Monday, July 28, 2014

Vitamin D Is More Than Just Bones

Since someone close to me was recently diagnosed with Systemic Lupus Erythematosus aka Lupus aka SLE, I started thinking about the effect that being told to avoid the sun might have on both vitamin D levels and the impact on lupus.

Since the root cause of many diseases such as SLE remains elusive, I was intrigued to find that specialists in the field were asking similar questions. Abou-Raya and colleagues conducted a placebo-controlled trial of vitamin D supplementation in patients with lupus.

Their findings were interesting. First, the lupus patients tended to have lower baseline vitamin D levels when compared with the control group. Second, and more importantly, vitamin D supplementation for 12 months led to significant improvements in both markers of disease activity and in clinical disease activity as well.

From the discussion: ... The overall effect of vitamin D is enhancement of protective innate immune response, while maintaining self-tolerance by dampening overactive adaptive immune responses30. Amelioration of proinflammatory cytokines by vitamin D supplementation may be attributed to the antiinflammatory and immunomodulation effect of vitamin D.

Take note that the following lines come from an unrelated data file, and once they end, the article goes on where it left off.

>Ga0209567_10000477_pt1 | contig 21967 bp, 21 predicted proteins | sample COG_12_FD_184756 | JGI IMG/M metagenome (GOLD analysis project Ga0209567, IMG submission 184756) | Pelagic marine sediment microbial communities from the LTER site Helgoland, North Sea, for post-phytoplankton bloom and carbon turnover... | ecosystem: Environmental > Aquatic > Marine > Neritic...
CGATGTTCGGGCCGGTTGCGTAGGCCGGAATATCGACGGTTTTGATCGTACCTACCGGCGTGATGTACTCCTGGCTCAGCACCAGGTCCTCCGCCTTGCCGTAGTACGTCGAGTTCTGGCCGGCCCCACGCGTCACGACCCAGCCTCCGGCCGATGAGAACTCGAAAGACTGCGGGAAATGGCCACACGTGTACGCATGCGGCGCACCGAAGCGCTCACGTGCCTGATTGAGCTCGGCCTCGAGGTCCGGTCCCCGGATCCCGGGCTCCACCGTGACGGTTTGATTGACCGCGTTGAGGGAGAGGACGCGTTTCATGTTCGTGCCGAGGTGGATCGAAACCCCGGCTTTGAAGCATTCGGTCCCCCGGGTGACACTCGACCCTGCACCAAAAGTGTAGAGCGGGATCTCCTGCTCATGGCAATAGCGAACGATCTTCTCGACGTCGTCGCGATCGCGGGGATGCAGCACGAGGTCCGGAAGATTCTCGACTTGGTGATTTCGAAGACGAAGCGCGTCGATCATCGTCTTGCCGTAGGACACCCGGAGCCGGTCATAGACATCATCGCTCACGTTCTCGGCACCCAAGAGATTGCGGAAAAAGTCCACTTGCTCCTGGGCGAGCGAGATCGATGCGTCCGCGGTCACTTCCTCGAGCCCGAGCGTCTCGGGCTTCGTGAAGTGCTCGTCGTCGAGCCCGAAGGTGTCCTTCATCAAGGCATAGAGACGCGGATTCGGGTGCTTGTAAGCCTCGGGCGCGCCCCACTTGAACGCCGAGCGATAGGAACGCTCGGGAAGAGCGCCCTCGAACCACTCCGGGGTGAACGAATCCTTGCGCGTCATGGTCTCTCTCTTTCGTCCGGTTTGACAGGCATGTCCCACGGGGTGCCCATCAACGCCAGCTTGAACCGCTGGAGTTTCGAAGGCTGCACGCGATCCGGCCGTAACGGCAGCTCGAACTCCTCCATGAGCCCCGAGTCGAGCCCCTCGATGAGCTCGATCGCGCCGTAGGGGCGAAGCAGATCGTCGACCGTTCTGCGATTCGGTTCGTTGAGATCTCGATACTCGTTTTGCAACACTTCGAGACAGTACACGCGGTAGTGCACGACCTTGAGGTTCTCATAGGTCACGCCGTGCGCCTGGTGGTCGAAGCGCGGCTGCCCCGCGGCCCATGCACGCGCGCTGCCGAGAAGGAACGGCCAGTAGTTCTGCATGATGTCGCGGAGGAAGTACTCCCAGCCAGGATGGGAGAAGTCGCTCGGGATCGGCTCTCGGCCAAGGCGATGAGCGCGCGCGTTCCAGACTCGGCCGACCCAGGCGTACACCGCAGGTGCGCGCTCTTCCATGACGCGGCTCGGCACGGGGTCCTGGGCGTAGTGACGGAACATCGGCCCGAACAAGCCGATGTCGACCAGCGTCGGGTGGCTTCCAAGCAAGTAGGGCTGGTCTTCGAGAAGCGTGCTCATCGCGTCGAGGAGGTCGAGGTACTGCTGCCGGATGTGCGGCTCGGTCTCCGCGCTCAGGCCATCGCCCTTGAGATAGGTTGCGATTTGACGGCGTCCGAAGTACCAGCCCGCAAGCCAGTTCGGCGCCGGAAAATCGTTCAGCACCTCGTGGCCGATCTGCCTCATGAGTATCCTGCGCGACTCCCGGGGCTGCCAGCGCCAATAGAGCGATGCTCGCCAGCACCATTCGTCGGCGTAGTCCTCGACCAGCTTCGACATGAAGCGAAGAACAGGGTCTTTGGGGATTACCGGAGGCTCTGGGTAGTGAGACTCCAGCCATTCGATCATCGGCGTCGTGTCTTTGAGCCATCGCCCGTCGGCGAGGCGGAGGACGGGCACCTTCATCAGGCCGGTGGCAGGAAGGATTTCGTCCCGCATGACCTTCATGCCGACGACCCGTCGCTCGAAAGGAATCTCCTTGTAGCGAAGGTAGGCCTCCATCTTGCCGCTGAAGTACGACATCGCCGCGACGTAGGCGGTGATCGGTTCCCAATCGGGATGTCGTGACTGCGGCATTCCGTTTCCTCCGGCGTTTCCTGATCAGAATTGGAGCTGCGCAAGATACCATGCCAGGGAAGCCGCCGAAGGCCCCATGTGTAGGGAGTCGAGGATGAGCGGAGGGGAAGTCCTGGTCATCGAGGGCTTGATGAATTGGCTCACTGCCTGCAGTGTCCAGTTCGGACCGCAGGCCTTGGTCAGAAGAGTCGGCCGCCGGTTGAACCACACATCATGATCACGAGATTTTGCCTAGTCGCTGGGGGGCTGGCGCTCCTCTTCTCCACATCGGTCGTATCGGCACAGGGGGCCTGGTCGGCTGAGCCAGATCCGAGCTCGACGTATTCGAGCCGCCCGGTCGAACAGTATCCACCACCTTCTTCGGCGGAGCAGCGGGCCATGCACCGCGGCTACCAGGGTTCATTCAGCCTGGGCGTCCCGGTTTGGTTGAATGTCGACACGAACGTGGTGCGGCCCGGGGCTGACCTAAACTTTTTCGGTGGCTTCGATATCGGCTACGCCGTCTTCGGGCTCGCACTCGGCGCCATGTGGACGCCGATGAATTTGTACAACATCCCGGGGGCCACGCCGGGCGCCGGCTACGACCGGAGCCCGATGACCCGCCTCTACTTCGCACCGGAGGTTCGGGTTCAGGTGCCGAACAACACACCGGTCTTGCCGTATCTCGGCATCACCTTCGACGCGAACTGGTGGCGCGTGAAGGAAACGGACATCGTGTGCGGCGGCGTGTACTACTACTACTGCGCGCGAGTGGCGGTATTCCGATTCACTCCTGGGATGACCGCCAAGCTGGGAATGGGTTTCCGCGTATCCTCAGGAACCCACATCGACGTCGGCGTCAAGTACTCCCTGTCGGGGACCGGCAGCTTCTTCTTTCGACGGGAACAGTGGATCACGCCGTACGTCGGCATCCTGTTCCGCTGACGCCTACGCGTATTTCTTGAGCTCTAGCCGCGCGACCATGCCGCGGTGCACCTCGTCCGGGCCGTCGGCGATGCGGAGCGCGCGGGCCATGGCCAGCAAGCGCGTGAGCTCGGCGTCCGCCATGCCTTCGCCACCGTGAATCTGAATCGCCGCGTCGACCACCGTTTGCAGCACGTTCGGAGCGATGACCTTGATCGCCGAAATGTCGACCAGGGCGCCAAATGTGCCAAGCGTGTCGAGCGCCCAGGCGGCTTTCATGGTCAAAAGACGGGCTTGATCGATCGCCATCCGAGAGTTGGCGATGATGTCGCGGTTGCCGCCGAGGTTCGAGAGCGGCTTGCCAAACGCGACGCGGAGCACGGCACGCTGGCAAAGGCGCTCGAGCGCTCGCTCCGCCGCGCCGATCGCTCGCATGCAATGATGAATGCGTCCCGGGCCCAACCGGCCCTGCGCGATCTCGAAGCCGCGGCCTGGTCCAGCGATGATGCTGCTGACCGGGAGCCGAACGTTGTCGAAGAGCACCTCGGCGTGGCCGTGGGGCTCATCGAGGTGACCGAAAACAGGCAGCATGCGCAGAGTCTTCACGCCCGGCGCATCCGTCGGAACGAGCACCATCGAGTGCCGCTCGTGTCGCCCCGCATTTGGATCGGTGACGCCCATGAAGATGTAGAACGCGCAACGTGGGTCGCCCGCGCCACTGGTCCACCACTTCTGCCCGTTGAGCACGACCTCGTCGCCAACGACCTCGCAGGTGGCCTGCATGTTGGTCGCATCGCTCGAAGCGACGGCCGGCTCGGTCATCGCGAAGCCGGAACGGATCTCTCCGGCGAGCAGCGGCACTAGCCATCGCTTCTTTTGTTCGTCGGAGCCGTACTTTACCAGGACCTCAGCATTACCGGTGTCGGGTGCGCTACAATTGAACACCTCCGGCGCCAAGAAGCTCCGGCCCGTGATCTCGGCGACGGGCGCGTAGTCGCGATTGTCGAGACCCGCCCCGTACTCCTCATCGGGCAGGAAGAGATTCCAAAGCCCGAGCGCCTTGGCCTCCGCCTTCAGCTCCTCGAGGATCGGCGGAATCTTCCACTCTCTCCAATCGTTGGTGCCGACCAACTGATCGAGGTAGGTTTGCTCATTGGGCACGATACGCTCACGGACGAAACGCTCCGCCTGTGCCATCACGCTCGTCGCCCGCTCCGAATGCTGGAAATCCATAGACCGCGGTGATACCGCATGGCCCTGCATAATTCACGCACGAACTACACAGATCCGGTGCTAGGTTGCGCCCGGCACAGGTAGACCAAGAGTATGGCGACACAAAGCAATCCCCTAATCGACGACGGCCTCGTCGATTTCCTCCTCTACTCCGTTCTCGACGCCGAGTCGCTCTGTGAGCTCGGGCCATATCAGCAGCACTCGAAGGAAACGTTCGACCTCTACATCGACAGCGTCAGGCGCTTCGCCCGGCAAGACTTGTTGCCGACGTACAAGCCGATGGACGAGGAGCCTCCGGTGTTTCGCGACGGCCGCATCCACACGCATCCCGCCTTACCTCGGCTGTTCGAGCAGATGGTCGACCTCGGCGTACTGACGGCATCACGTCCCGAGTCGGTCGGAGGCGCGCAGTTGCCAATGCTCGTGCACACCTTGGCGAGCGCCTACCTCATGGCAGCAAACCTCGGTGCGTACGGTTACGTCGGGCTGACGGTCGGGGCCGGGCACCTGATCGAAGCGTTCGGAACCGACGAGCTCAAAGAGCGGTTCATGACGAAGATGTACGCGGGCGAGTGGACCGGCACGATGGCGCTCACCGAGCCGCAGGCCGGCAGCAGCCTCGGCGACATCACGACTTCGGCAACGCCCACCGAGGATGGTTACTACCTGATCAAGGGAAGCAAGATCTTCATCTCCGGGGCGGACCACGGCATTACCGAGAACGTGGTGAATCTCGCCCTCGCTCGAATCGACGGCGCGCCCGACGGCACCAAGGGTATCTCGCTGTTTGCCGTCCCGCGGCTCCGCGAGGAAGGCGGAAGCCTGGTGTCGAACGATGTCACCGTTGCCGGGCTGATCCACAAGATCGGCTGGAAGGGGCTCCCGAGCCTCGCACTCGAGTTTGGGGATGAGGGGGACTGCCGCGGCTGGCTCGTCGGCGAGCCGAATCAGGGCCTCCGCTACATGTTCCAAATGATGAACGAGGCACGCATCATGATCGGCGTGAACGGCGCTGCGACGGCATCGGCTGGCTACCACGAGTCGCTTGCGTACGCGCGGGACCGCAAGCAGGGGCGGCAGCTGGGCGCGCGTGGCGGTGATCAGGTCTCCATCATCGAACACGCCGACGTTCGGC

Finally, they conclude: Vitamin D, a safe, inexpensive, and widely available agent, may be effective as a disease-suppressing intervention for patients with SLE. In addition to the potential benefit of vitamin D replacement on improvement of SLE activity, vitamin D seems to have an immune-inflammatory-modulatory role that may benefit musculoskeletal and cardiovascular manifestations of SLE. This role could also help maintain immune health, thus avoiding the excess morbidity and mortality associated with vitamin D deficiency. We recommend routine assessment of vitamin D levels and adequate supplementation of the vitamin in patients with SLE.

When it comes to knowledge about vitamin D, let the sunshine in.